Even if you're unfamiliar with London's geography, chances are you will have heard of the East End and the West End, with each of these areas being famous for very different reasons.
Although the exact boundaries that define where the East End finishes and the West End begins are not clearly defined, it is generally accepted that the two are separated by High Holborn, which runs all the way from Shaftesbury Avenue in the west to Chancery Lane in the east.
Typically, the West End is associated with the finer things in life – such as shopping and theatre – while the East End is considered to be much more rough and ready, with cockney spirit and a grisly history that includes events such as the Jack the Ripper murders.
While both of these stereotypes are certainly true, the two areas also boast a lot of other features and attractions that some visitors may not expect.
The East End, for example, has cleaned up its act a lot in the last few decades, and while it may previously have been thought of as a run-down part of town it is now home to most of London's glittering skyscrapers – such as the Gherkin and Heron Tower.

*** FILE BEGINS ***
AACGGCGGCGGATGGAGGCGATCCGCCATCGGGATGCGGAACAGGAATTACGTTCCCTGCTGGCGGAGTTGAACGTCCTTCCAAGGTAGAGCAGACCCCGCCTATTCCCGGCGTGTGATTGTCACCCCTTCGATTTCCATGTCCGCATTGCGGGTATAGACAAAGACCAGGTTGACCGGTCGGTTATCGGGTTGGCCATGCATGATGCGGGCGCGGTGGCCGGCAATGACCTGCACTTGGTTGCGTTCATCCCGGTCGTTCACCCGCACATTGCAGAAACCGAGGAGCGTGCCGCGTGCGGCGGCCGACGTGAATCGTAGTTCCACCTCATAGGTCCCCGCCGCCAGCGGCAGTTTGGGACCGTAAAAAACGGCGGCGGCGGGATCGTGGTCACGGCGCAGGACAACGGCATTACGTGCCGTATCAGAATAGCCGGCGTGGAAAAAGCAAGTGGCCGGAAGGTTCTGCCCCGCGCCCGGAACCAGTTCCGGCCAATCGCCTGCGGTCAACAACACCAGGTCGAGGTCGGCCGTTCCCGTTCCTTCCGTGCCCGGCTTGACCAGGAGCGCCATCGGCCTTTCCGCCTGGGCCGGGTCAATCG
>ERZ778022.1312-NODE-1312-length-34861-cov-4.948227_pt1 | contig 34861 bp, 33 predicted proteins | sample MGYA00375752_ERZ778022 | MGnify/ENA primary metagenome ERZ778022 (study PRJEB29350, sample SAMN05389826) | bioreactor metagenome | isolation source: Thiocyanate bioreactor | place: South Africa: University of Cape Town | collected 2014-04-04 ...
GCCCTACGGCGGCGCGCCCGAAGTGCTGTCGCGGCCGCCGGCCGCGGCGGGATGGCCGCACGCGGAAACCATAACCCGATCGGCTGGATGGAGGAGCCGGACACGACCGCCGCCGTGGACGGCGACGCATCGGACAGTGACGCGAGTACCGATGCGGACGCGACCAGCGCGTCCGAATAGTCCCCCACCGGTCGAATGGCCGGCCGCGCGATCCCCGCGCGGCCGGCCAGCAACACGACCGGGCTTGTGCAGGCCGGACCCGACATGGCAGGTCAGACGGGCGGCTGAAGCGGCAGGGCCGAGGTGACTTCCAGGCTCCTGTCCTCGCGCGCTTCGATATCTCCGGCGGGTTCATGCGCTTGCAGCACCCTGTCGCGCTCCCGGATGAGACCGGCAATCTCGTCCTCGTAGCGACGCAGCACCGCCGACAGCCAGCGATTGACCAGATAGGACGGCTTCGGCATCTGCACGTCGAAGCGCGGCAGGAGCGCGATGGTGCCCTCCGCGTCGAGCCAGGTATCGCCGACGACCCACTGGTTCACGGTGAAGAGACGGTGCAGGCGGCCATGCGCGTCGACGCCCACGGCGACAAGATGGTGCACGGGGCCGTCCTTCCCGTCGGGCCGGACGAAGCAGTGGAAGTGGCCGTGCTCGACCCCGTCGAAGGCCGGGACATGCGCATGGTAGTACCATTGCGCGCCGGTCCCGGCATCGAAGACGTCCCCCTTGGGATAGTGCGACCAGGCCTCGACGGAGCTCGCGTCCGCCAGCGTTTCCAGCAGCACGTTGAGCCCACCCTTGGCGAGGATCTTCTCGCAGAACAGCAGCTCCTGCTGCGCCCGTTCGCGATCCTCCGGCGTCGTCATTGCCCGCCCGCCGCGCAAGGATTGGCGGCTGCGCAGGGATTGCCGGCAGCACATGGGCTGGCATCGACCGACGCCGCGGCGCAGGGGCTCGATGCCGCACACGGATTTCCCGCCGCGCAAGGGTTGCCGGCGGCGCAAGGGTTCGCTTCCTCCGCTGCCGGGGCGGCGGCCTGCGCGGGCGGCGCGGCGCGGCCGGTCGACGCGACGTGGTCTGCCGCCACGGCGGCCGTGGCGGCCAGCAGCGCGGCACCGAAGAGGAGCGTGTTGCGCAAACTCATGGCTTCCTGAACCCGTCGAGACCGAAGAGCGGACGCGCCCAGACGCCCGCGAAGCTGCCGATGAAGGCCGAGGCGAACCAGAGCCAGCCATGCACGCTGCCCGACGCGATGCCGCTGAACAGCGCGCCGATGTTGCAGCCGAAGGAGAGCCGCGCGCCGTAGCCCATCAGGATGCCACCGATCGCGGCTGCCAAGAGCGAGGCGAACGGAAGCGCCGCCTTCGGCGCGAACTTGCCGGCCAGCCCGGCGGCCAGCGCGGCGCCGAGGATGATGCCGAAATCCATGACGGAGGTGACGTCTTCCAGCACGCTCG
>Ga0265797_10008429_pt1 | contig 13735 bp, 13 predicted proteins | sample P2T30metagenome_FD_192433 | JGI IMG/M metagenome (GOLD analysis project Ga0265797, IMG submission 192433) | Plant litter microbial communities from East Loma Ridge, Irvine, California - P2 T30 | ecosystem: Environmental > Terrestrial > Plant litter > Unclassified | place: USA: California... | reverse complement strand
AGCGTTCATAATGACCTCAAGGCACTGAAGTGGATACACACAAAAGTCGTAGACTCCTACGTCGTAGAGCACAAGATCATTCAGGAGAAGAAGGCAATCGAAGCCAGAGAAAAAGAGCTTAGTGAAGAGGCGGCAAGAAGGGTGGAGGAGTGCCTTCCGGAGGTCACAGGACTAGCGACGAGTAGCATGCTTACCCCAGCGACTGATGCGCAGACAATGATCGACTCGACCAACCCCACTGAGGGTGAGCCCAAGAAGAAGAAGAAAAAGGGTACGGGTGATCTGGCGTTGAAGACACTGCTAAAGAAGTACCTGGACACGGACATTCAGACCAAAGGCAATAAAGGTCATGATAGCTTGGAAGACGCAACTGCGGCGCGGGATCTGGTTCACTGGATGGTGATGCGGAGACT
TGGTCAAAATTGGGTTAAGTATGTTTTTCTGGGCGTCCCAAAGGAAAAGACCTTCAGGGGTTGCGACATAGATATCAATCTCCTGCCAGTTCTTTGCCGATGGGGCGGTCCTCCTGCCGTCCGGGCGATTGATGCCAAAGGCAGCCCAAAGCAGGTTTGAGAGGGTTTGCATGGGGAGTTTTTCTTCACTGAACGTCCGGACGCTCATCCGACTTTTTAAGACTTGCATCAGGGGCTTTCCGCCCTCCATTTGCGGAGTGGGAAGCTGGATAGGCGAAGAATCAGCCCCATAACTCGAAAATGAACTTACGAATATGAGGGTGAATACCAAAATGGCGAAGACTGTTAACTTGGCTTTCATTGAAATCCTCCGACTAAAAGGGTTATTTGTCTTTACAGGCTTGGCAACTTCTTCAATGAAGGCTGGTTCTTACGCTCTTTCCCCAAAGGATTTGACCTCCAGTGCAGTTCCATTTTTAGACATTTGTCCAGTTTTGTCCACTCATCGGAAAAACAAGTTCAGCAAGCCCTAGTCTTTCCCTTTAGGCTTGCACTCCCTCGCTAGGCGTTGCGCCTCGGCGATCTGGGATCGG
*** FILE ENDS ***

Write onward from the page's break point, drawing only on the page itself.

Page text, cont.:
With the area around Liverpool Street and Bank being known as The City, this is also now where you'll find many the offices of many financial institutions, so rather than the street urchins of yesteryear you're now much more likely to see suited and booted professionals wandering around this part of town.
As a result, a huge number of swanky bars and restaurants have popped up in the East End in recent times.
The West End, meanwhile, certainly has its posh areas for those who are into that sort of thing – Bond Street and Mayfair, for example, are known for their designer boutiques – although you'll also find some of the city's oldest pubs in this part of London.
The Lamb and Flag in Covent Garden, for instance, dates all the way back to the 17th century, while the White Hart in Drury Lane is similarly ancient.